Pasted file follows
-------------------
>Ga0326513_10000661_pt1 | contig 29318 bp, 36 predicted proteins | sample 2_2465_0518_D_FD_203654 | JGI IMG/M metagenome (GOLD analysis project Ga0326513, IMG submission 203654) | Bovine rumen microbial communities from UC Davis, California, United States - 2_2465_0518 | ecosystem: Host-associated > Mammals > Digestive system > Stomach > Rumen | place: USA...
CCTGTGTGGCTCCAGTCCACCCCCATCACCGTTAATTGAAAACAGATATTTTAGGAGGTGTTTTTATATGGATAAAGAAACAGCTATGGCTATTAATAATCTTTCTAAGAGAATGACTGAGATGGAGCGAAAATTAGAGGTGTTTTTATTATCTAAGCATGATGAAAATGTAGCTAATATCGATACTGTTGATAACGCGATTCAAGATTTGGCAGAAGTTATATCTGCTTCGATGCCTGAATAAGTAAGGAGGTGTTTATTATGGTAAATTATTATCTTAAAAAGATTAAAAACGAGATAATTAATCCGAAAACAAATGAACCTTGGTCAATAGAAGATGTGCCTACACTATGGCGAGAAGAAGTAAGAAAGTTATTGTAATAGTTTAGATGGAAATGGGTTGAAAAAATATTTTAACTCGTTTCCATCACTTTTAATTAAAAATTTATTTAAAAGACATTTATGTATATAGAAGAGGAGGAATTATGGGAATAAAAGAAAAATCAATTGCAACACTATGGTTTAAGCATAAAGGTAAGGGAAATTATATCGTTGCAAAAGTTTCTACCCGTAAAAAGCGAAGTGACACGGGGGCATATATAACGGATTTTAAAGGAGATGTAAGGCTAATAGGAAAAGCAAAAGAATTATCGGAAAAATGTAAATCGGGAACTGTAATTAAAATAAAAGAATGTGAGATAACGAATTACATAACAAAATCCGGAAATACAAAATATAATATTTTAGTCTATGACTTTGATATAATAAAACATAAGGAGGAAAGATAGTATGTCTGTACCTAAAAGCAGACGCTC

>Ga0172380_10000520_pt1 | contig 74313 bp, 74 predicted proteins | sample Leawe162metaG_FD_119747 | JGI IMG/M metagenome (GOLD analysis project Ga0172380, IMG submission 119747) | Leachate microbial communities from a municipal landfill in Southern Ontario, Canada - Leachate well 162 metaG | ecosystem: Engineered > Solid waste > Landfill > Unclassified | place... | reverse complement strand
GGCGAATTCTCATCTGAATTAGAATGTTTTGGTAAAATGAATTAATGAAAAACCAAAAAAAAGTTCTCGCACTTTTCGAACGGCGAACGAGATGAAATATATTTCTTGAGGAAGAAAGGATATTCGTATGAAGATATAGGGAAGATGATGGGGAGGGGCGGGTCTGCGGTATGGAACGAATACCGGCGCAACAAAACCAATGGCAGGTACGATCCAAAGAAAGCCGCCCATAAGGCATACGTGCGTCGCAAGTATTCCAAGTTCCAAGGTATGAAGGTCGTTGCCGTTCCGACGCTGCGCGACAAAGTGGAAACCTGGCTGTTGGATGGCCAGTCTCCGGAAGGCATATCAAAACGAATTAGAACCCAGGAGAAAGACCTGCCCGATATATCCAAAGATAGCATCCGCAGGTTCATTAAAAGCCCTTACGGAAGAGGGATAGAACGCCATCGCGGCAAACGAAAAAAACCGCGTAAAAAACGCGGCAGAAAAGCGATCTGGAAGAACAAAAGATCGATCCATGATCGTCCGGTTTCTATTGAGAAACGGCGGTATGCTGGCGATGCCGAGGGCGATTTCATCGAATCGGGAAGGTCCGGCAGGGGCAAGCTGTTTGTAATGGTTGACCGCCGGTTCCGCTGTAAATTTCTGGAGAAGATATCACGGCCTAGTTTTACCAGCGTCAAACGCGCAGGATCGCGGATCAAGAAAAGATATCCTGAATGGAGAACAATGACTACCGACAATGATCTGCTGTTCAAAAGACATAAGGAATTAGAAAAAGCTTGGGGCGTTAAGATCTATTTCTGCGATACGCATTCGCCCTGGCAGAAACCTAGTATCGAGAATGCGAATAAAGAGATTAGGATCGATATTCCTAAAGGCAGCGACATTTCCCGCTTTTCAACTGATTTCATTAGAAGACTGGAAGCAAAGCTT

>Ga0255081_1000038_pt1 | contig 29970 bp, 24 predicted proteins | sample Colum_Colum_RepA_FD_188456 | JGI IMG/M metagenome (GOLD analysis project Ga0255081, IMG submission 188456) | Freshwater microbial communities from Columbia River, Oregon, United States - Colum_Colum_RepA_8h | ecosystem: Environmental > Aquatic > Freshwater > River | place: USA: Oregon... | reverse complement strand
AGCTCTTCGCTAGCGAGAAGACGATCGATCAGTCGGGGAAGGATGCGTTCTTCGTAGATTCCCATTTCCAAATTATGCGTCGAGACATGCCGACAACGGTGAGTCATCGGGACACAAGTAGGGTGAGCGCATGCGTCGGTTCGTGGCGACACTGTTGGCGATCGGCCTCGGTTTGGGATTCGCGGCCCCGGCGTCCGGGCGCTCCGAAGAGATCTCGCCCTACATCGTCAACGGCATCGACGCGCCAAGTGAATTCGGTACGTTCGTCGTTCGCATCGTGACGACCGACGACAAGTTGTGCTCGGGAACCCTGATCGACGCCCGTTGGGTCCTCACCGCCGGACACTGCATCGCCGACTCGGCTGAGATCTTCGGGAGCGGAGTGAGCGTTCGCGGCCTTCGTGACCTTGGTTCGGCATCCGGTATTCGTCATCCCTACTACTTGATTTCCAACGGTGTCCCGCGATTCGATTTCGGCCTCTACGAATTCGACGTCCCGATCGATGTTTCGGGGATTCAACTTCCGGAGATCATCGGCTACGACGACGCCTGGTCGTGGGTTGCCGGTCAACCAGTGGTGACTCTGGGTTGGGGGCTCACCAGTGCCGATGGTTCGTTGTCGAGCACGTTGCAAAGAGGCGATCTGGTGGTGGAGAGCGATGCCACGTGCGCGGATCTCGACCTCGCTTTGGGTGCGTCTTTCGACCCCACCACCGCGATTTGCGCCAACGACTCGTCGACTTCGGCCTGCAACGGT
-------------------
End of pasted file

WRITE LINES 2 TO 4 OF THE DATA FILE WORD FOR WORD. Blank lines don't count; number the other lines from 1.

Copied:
CCTGTGTGGCTCCAGTCCACCCCCATCACCGTTAATTGAAAACAGATATTTTAGGAGGTGTTTTTATATGGATAAAGAAACAGCTATGGCTATTAATAATCTTTCTAAGAGAATGACTGAGATGGAGCGAAAATTAGAGGTGTTTTTATTATCTAAGCATGATGAAAATGTAGCTAATATCGATACTGTTGATAACGCGATTCAAGATTTGGCAGAAGTTATATCTGCTTCGATGCCTGAATAAGTAAGGAGGTGTTTATTATGGTAAATTATTATCTTAAAAAGATTAAAAACGAGATAATTAATCCGAAAACAAATGAACCTTGGTCAATAGAAGATGTGCCTACACTATGGCGAGAAGAAGTAAGAAAGTTATTGTAATAGTTTAGATGGAAATGGGTTGAAAAAATATTTTAACTCGTTTCCATCACTTTTAATTAAAAATTTATTTAAAAGACATTTATGTATATAGAAGAGGAGGAATTATGGGAATAAAAGAAAAATCAATTGCAACACTATGGTTTAAGCATAAAGGTAAGGGAAATTATATCGTTGCAAAAGTTTCTACCCGTAAAAAGCGAAGTGACACGGGGGCATATATAACGGATTTTAAAGGAGATGTAAGGCTAATAGGAAAAGCAAAAGAATTATCGGAAAAATGTAAATCGGGAACTGTAATTAAAATAAAAGAATGTGAGATAACGAATTACATAACAAAATCCGGAAATACAAAATATAATATTTTAGTCTATGACTTTGATATAATAAAACATAAGGAGGAAAGATAGTATGTCTGTACCTAAAAGCAGACGCTC

>Ga0172380_10000520_pt1 | contig 74313 bp, 74 predicted proteins | sample Leawe162metaG_FD_119747 | JGI IMG/M metagenome (GOLD analysis project Ga0172380, IMG submission 119747) | Leachate microbial communities from a municipal landfill in Southern Ontario, Canada - Leachate well 162 metaG | ecosystem: Engineered > Solid waste > Landfill > Unclassified | place... | reverse complement strand
GGCGAATTCTCATCTGAATTAGAATGTTTTGGTAAAATGAATTAATGAAAAACCAAAAAAAAGTTCTCGCACTTTTCGAACGGCGAACGAGATGAAATATATTTCTTGAGGAAGAAAGGATATTCGTATGAAGATATAGGGAAGATGATGGGGAGGGGCGGGTCTGCGGTATGGAACGAATACCGGCGCAACAAAACCAATGGCAGGTACGATCCAAAGAAAGCCGCCCATAAGGCATACGTGCGTCGCAAGTATTCCAAGTTCCAAGGTATGAAGGTCGTTGCCGTTCCGACGCTGCGCGACAAAGTGGAAACCTGGCTGTTGGATGGCCAGTCTCCGGAAGGCATATCAAAACGAATTAGAACCCAGGAGAAAGACCTGCCCGATATATCCAAAGATAGCATCCGCAGGTTCATTAAAAGCCCTTACGGAAGAGGGATAGAACGCCATCGCGGCAAACGAAAAAAACCGCGTAAAAAACGCGGCAGAAAAGCGATCTGGAAGAACAAAAGATCGATCCATGATCGTCCGGTTTCTATTGAGAAACGGCGGTATGCTGGCGATGCCGAGGGCGATTTCATCGAATCGGGAAGGTCCGGCAGGGGCAAGCTGTTTGTAATGGTTGACCGCCGGTTCCGCTGTAAATTTCTGGAGAAGATATCACGGCCTAGTTTTACCAGCGTCAAACGCGCAGGATCGCGGATCAAGAAAAGATATCCTGAATGGAGAACAATGACTACCGACAATGATCTGCTGTTCAAAAGACATAAGGAATTAGAAAAAGCTTGGGGCGTTAAGATCTATTTCTGCGATACGCATTCGCCCTGGCAGAAACCTAGTATCGAGAATGCGAATAAAGAGATTAGGATCGATATTCCTAAAGGCAGCGACATTTCCCGCTTTTCAACTGATTTCATTAGAAGACTGGAAGCAAAGCTT